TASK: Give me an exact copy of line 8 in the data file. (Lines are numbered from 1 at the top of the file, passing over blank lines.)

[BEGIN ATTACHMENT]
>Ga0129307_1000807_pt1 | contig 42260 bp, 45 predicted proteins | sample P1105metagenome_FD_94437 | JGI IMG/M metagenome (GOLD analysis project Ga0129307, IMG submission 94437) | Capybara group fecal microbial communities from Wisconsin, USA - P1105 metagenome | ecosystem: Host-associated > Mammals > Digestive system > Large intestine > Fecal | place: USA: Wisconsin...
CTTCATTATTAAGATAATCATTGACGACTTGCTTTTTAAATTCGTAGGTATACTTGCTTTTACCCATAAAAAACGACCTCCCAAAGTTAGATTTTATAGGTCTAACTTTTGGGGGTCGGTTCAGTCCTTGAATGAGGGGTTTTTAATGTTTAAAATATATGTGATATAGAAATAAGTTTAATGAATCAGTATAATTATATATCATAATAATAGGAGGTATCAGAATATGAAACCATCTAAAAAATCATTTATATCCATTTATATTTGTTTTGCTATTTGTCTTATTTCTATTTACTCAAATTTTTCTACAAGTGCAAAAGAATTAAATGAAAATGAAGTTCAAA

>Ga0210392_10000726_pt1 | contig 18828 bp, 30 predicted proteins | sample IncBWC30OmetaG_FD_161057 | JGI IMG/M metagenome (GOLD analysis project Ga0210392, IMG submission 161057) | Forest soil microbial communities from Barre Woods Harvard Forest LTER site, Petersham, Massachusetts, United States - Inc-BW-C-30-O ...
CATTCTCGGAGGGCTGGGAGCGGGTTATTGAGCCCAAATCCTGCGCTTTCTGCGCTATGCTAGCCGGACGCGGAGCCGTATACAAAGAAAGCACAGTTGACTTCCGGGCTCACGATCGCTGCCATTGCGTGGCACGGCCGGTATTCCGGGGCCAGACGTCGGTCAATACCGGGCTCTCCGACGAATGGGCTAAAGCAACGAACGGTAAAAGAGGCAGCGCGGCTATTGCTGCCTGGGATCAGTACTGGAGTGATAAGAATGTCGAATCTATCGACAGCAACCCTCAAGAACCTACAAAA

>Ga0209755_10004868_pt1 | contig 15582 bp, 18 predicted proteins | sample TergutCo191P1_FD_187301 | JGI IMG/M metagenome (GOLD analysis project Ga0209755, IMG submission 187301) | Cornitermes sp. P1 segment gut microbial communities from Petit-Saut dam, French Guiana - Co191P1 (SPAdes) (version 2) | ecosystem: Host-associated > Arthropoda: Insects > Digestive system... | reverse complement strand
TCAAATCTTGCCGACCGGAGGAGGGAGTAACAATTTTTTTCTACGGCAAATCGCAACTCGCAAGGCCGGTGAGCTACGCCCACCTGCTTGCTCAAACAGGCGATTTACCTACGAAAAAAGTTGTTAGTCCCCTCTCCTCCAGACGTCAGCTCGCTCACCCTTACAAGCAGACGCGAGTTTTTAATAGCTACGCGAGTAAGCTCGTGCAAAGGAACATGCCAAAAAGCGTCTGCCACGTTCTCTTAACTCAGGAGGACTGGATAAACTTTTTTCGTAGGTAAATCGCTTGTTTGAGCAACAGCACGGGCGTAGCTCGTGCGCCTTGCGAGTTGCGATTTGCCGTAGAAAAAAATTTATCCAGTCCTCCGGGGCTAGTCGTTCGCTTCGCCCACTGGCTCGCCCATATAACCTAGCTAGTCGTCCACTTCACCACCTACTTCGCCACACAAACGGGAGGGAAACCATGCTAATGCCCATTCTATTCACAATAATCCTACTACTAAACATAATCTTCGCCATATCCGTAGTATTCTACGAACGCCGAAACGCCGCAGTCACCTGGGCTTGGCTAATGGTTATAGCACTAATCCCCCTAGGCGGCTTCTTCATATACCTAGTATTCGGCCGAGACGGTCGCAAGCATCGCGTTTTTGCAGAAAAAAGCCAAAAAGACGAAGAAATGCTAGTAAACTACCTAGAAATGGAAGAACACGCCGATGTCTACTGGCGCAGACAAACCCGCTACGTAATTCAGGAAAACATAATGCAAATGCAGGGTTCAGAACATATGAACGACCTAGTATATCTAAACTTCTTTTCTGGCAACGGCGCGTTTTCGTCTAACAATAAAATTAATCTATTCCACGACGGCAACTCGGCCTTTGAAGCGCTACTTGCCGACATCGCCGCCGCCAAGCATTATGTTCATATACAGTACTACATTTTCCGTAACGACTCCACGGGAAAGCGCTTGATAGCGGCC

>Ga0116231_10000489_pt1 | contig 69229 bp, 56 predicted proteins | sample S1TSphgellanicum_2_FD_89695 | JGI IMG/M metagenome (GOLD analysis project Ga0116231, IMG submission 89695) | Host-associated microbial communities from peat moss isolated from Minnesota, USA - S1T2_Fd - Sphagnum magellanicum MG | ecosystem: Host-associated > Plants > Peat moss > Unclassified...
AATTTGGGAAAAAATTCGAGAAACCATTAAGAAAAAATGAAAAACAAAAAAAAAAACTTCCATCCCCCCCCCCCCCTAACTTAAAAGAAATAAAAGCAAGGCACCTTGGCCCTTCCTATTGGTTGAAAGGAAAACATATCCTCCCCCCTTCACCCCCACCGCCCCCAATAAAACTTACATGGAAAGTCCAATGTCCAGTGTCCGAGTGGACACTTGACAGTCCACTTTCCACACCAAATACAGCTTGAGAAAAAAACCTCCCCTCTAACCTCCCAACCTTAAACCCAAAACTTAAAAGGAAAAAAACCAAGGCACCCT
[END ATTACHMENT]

AATTTGGGAAAAAATTCGAGAAACCATTAAGAAAAAATGAAAAACAAAAAAAAAAACTTCCATCCCCCCCCCCCCCTAACTTAAAAGAAATAAAAGCAAGGCACCTTGGCCCTTCCTATTGGTTGAAAGGAAAACATATCCTCCCCCCTTCACCCCCACCGCCCCCAATAAAACTTACATGGAAAGTCCAATGTCCAGTGTCCGAGTGGACACTTGACAGTCCACTTTCCACACCAAATACAGCTTGAGAAAAAAACCTCCCCTCTAACCTCCCAACCTTAAACCCAAAACTTAAAAGGAAAAAAACCAAGGCACCCT